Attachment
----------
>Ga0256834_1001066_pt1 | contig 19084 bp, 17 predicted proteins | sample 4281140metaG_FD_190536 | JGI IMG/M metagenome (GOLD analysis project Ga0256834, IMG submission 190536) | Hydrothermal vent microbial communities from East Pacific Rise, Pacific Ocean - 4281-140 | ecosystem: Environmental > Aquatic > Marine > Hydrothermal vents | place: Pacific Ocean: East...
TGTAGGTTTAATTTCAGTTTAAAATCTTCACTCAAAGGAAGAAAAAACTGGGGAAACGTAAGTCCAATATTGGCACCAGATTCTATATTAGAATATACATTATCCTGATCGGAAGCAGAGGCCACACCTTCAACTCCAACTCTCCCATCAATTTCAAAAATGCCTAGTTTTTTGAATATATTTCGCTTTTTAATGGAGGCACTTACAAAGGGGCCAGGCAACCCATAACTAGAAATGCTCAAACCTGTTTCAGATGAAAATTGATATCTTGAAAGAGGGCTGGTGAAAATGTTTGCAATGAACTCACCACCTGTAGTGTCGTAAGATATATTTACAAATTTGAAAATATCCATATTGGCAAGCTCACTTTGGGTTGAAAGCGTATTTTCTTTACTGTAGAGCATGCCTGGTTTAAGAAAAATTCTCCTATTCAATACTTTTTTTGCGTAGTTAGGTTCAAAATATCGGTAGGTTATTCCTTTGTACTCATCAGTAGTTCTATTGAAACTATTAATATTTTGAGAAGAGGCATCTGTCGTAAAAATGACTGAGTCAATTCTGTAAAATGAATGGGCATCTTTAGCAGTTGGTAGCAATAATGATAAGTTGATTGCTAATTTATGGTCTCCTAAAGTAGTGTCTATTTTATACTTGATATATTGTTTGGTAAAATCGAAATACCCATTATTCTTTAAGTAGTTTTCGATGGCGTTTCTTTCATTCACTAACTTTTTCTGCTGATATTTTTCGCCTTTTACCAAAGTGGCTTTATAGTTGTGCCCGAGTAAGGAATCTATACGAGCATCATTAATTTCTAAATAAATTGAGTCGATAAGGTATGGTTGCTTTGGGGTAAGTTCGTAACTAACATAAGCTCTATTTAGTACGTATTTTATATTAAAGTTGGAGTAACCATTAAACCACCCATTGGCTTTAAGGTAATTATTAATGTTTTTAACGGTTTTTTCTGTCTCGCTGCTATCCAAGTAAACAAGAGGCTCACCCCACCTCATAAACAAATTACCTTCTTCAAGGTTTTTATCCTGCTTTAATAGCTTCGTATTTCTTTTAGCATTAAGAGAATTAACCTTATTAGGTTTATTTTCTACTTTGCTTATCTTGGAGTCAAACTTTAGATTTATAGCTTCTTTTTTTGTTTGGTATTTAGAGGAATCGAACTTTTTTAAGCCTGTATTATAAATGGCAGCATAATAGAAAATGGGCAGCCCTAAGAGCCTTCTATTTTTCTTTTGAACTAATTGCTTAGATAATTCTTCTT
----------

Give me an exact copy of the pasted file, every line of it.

>Ga0256834_1001066_pt1 | contig 19084 bp, 17 predicted proteins | sample 4281140metaG_FD_190536 | JGI IMG/M metagenome (GOLD analysis project Ga0256834, IMG submission 190536) | Hydrothermal vent microbial communities from East Pacific Rise, Pacific Ocean - 4281-140 | ecosystem: Environmental > Aquatic > Marine > Hydrothermal vents | place: Pacific Ocean: East...
TGTAGGTTTAATTTCAGTTTAAAATCTTCACTCAAAGGAAGAAAAAACTGGGGAAACGTAAGTCCAATATTGGCACCAGATTCTATATTAGAATATACATTATCCTGATCGGAAGCAGAGGCCACACCTTCAACTCCAACTCTCCCATCAATTTCAAAAATGCCTAGTTTTTTGAATATATTTCGCTTTTTAATGGAGGCACTTACAAAGGGGCCAGGCAACCCATAACTAGAAATGCTCAAACCTGTTTCAGATGAAAATTGATATCTTGAAAGAGGGCTGGTGAAAATGTTTGCAATGAACTCACCACCTGTAGTGTCGTAAGATATATTTACAAATTTGAAAATATCCATATTGGCAAGCTCACTTTGGGTTGAAAGCGTATTTTCTTTACTGTAGAGCATGCCTGGTTTAAGAAAAATTCTCCTATTCAATACTTTTTTTGCGTAGTTAGGTTCAAAATATCGGTAGGTTATTCCTTTGTACTCATCAGTAGTTCTATTGAAACTATTAATATTTTGAGAAGAGGCATCTGTCGTAAAAATGACTGAGTCAATTCTGTAAAATGAATGGGCATCTTTAGCAGTTGGTAGCAATAATGATAAGTTGATTGCTAATTTATGGTCTCCTAAAGTAGTGTCTATTTTATACTTGATATATTGTTTGGTAAAATCGAAATACCCATTATTCTTTAAGTAGTTTTCGATGGCGTTTCTTTCATTCACTAACTTTTTCTGCTGATATTTTTCGCCTTTTACCAAAGTGGCTTTATAGTTGTGCCCGAGTAAGGAATCTATACGAGCATCATTAATTTCTAAATAAATTGAGTCGATAAGGTATGGTTGCTTTGGGGTAAGTTCGTAACTAACATAAGCTCTATTTAGTACGTATTTTATATTAAAGTTGGAGTAACCATTAAACCACCCATTGGCTTTAAGGTAATTATTAATGTTTTTAACGGTTTTTTCTGTCTCGCTGCTATCCAAGTAAACAAGAGGCTCACCCCACCTCATAAACAAATTACCTTCTTCAAGGTTTTTATCCTGCTTTAATAGCTTCGTATTTCTTTTAGCATTAAGAGAATTAACCTTATTAGGTTTATTTTCTACTTTGCTTATCTTGGAGTCAAACTTTAGATTTATAGCTTCTTTTTTTGTTTGGTATTTAGAGGAATCGAACTTTTTTAAGCCTGTATTATAAATGGCAGCATAATAGAAAATGGGCAGCCCTAAGAGCCTTCTATTTTTCTTTTGAACTAATTGCTTAGATAATTCTTCTT